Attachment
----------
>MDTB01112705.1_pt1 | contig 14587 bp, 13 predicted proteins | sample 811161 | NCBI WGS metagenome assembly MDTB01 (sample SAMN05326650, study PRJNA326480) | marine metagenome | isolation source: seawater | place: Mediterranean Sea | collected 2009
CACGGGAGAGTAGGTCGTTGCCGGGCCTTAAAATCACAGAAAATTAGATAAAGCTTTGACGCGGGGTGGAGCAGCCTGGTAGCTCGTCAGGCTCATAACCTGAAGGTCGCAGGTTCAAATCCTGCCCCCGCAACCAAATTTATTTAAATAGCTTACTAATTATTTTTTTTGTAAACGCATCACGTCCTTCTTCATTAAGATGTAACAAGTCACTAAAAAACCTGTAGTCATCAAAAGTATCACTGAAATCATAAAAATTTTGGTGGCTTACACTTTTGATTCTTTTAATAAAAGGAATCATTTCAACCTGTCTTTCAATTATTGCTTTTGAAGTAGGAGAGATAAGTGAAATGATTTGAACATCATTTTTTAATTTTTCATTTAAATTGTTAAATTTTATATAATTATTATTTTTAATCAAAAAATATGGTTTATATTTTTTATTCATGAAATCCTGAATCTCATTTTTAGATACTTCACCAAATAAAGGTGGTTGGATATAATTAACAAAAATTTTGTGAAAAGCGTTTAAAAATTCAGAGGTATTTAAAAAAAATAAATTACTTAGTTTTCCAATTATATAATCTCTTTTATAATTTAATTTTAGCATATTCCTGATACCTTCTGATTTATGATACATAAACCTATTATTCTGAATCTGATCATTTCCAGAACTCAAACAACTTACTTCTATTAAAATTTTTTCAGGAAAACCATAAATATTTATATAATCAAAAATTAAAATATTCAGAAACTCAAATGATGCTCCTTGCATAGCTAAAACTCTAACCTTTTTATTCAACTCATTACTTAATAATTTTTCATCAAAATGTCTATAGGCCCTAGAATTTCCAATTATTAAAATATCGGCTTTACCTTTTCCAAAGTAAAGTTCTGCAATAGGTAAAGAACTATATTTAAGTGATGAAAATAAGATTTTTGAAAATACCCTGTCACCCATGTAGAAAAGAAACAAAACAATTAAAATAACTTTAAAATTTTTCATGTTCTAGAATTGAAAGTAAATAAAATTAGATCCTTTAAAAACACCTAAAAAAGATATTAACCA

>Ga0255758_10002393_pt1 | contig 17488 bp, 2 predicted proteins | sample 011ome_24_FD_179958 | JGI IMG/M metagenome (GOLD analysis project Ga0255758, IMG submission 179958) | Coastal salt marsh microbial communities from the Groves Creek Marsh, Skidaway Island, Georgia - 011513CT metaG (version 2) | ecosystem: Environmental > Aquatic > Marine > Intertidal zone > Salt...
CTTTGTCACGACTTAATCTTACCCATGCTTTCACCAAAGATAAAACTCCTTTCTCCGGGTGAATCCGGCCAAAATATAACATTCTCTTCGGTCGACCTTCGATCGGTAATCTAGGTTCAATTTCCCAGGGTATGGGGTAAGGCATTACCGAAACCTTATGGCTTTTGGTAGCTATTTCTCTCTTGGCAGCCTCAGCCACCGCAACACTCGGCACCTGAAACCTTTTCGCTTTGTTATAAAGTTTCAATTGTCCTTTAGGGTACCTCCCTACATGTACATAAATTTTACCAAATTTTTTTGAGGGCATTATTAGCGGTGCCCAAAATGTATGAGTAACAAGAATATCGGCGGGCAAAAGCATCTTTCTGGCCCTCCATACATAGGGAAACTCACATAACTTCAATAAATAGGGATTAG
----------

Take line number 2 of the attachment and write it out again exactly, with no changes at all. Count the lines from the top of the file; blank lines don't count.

CACGGGAGAGTAGGTCGTTGCCGGGCCTTAAAATCACAGAAAATTAGATAAAGCTTTGACGCGGGGTGGAGCAGCCTGGTAGCTCGTCAGGCTCATAACCTGAAGGTCGCAGGTTCAAATCCTGCCCCCGCAACCAAATTTATTTAAATAGCTTACTAATTATTTTTTTTGTAAACGCATCACGTCCTTCTTCATTAAGATGTAACAAGTCACTAAAAAACCTGTAGTCATCAAAAGTATCACTGAAATCATAAAAATTTTGGTGGCTTACACTTTTGATTCTTTTAATAAAAGGAATCATTTCAACCTGTCTTTCAATTATTGCTTTTGAAGTAGGAGAGATAAGTGAAATGATTTGAACATCATTTTTTAATTTTTCATTTAAATTGTTAAATTTTATATAATTATTATTTTTAATCAAAAAATATGGTTTATATTTTTTATTCATGAAATCCTGAATCTCATTTTTAGATACTTCACCAAATAAAGGTGGTTGGATATAATTAACAAAAATTTTGTGAAAAGCGTTTAAAAATTCAGAGGTATTTAAAAAAAATAAATTACTTAGTTTTCCAATTATATAATCTCTTTTATAATTTAATTTTAGCATATTCCTGATACCTTCTGATTTATGATACATAAACCTATTATTCTGAATCTGATCATTTCCAGAACTCAAACAACTTACTTCTATTAAAATTTTTTCAGGAAAACCATAAATATTTATATAATCAAAAATTAAAATATTCAGAAACTCAAATGATGCTCCTTGCATAGCTAAAACTCTAACCTTTTTATTCAACTCATTACTTAATAATTTTTCATCAAAATGTCTATAGGCCCTAGAATTTCCAATTATTAAAATATCGGCTTTACCTTTTCCAAAGTAAAGTTCTGCAATAGGTAAAGAACTATATTTAAGTGATGAAAATAAGATTTTTGAAAATACCCTGTCACCCATGTAGAAAAGAAACAAAACAATTAAAATAACTTTAAAATTTTTCATGTTCTAGAATTGAAAGTAAATAAAATTAGATCCTTTAAAAACACCTAAAAAAGATATTAACCA